Colts left tackle Anthony Castonzo is retiring from NFL

Joel A. Erickson
Indianapolis Star
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INDIANAPOLIS — Three days after the end of the season, the Colts suddenly have a massive hole to fill on the offensive line. 

Left tackle Anthony Castonzo, the final first-round pick of the Bill Polian era and a mainstay on the blind side for a decade, is retiring from football, the franchise announced on Tuesday.

Castonzo flirted with retirement for months last winter before ultimately deciding to return for his 10th season in Indianapolis, signing a two-year, $33 million deal. The big left tackle returned because he felt like he could still get to another level, and because he felt healthier than ever before. Castonzo played every one of the Colts' 1,092 offensive snaps in 2019. 

But his health did not hold in 2020. Castonzo missed the Browns game due to a rib injury, missed the first Texans game because of a sprained MCL, returned early from that injury and then suffered a freak injury in practice three weeks later when the ligament popped off of his ankle, ending his season after 12 games and 749 snaps. 

This time, the Colts did not have to wait for Castonzo's decision. 

“As a kid, it was my dream to play in the NFL. I played my first full season of tackle football in second grade. Now I have played my last," Castonzo said in a statement. "As I sit here now, after a 10-year NFL career, I am extremely proud of all the hard work and sacrifice that allowed me to evolve that dream into a goal, and ultimately into a reality unlike anything I could have even imagined."

Castonzo will speak to the media at 1 p.m.

Castonzo's loss leaves an enormous hole on the Indianapolis offensive line and in the locker room in general. 

Drafted in the first round out of Boston College in 2011, Castonzo started every one of the 144 regular-season games he played in Indianapolis and all eight playoff games, anchoring the left side better than most people realized. 

"I was an assistant coach with the Colts when Anthony was selected in the first round of the 2011 NFL Draft," Indianapolis head coach Frank Reich said in a statement. "From Day 1, I knew he would be a special player. Anthony has a brilliant mind, and he was a technician both on the field and in film study. He is a tremendous leader who put as much energy in making his teammates better as he did improving his own game. I’m thankful for the opportunity to watch him grow as a professional from the start of his career to the end."

For years, Castonzo was the only consistent member of the Colts offensive line tasked with protecting Andrew Luck, and then, when Indianapolis general manager Chris Ballard and Reich finally gave Castonzo and Ryan Kelly the help they needed, played at a Pro Bowl level in his final three seasons.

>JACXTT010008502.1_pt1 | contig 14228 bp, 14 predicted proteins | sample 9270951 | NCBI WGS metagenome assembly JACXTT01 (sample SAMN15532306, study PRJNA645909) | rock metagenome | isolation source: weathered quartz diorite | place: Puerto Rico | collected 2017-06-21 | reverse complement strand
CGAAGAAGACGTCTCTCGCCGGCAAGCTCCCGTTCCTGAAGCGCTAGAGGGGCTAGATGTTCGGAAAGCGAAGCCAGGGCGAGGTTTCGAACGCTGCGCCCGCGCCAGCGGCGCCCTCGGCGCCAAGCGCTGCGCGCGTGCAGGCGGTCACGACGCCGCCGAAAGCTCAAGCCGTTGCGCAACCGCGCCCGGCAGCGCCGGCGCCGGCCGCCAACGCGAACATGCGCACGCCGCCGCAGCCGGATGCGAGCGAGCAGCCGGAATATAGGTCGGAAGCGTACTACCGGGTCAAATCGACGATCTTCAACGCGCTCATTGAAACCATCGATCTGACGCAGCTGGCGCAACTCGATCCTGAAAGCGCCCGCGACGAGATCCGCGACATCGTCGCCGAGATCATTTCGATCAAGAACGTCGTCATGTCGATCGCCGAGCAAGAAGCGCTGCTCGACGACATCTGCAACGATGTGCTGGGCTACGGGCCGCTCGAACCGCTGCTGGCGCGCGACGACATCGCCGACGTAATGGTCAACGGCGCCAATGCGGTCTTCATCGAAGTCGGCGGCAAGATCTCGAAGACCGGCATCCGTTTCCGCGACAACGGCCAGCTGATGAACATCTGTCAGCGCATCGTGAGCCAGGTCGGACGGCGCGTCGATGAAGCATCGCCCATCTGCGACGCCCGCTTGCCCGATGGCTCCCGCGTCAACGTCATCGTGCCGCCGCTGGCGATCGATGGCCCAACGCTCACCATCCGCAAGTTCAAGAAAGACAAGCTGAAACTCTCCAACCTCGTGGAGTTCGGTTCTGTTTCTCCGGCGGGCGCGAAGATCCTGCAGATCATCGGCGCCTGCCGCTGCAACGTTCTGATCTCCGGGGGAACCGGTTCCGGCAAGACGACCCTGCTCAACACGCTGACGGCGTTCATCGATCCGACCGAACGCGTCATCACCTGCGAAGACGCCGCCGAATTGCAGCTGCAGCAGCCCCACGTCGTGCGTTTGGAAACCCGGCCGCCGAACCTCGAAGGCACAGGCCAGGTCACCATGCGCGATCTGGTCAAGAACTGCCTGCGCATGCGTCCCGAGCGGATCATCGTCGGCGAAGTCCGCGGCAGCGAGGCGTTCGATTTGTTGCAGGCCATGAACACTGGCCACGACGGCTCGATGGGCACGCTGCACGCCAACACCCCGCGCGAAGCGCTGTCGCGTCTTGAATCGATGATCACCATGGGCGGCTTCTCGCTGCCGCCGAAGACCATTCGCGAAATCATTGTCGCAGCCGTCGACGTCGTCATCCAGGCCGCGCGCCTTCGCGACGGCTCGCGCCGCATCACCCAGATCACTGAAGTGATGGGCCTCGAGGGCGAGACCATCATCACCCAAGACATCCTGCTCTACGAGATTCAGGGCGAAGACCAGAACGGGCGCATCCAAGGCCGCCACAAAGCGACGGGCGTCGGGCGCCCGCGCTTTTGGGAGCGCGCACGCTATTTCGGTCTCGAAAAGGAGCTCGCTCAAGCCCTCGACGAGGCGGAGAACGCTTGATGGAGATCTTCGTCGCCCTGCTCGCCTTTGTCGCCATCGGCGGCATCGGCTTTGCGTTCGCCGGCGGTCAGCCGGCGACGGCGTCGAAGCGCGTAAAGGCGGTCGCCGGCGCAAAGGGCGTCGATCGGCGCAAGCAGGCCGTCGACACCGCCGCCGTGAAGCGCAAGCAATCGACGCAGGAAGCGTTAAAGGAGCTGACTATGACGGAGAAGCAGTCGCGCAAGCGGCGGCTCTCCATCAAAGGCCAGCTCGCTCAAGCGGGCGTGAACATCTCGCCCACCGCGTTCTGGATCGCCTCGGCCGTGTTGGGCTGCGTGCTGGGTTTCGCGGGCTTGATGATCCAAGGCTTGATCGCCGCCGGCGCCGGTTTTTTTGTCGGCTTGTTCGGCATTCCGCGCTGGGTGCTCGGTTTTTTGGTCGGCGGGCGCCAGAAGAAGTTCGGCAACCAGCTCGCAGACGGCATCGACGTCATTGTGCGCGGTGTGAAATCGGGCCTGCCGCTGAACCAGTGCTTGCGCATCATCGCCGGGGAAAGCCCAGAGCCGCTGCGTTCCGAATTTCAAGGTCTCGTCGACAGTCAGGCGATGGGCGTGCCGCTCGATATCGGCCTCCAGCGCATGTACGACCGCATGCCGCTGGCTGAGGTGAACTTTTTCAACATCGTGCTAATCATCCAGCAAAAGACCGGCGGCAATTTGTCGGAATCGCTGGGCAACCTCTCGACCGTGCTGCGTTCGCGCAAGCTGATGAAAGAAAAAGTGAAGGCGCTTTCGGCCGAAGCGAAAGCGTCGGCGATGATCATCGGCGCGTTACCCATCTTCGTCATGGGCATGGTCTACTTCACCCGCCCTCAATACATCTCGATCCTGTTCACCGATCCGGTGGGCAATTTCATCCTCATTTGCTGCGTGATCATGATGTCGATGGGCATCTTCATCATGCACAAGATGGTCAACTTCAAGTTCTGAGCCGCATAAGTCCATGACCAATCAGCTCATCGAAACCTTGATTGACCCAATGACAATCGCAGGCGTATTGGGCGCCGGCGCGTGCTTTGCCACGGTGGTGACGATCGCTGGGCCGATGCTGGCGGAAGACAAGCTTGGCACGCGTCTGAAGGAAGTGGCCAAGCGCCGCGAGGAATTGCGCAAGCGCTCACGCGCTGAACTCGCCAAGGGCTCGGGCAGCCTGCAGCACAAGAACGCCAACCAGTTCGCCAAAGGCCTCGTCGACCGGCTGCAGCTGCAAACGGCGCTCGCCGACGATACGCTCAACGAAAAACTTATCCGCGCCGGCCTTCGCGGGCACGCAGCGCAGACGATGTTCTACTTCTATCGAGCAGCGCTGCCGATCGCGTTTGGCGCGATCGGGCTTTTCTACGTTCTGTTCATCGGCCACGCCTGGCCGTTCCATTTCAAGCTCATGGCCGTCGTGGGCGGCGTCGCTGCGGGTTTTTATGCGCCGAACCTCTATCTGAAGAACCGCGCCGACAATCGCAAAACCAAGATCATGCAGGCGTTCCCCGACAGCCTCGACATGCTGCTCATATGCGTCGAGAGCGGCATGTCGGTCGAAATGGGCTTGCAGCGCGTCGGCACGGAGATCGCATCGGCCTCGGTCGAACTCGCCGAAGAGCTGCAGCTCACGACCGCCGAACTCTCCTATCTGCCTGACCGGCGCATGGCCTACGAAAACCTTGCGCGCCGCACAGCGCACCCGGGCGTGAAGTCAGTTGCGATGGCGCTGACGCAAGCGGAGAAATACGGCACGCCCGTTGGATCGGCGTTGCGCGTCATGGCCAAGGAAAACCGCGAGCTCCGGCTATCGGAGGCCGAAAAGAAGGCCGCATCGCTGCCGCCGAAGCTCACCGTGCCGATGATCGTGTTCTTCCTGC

Ultimately, Castonzo leaves an enormous legacy in Indianapolis. 

"The Colts have been blessed with many talented offensive linemen throughout our rich history, and Anthony Castonzo is among the best to represent the Horseshoe," Indianapolis owner Jim Irsay said. "For 10 seasons, Anthony consistently handled premier pass rushers at one of the toughest positions to play."

Even on a line with an All-Pro at left guard in Quenton Nelson, a Pro Bowl center in Ryan Kelly and one of the game's best right tackles in Braden Smith, the Colts still value the left tackle as the premier position on the offensive line, a fact backed up by how Indianapolis performed without Castonzo over the course of his career. 

Indianapolis was just 4-13 in the 17 games Castonzo missed in 10 seasons, and there are no easy answers to replacing a veteran like that, although the way Castonzo structured the two-year deal he signed in March of 2020 does open up some options for Ballard. 

None of the $16 million Castonzo was scheduled to earn in 2021 was guaranteed, which means the Colts get all of it back in salary-cap savings, which means Indianapolis will likely have at least something close to $70 million in cap space this offseason; the actual number is up in the air as the NFL tries to reckon with the financial implications of the coronavirus pandemic. 

Ballard and Reich will have to sift through the options: Sign a high-priced free agent, draft Castonzo's replacement or potentially move Nelson out of a spot where he's arguably the best in the NFL. 

But the Colts have months to figure out how to replace Castonzo. 

For the moment, the franchise is celebrating one of the key players. 

“Anthony was a pillar of this team for the last 10 seasons. He played one of the toughest positions in the game at an extremely high level for a long time," Ballard said in a statement. "We love AC and know he will thrive in the next stage of his life.”

Castonzo, a consummate Colt who said at the end of the 2019 season that he'd never play anywhere else, thanked the fans, general managers, coaches, staff members and the organization for his 10-year career, a career where he went from criticized to beloved over the course of his tenure in Indianapolis. 

The ultimate technician, Castonzo played for the love of football, and for the love of beating the guy across from him, and he did it well for a de

"I have given much to the game of football, but it has given me so much more," Castonzo said. "I close the book on the football chapter of my life gifted with memories and moments I wouldn’t trade for anything. So thank you, last but far from least, to football.”

Joel A. Erickson is a Colts insider at IndyStar. Follow him on Twitter: @JoelAErickson.

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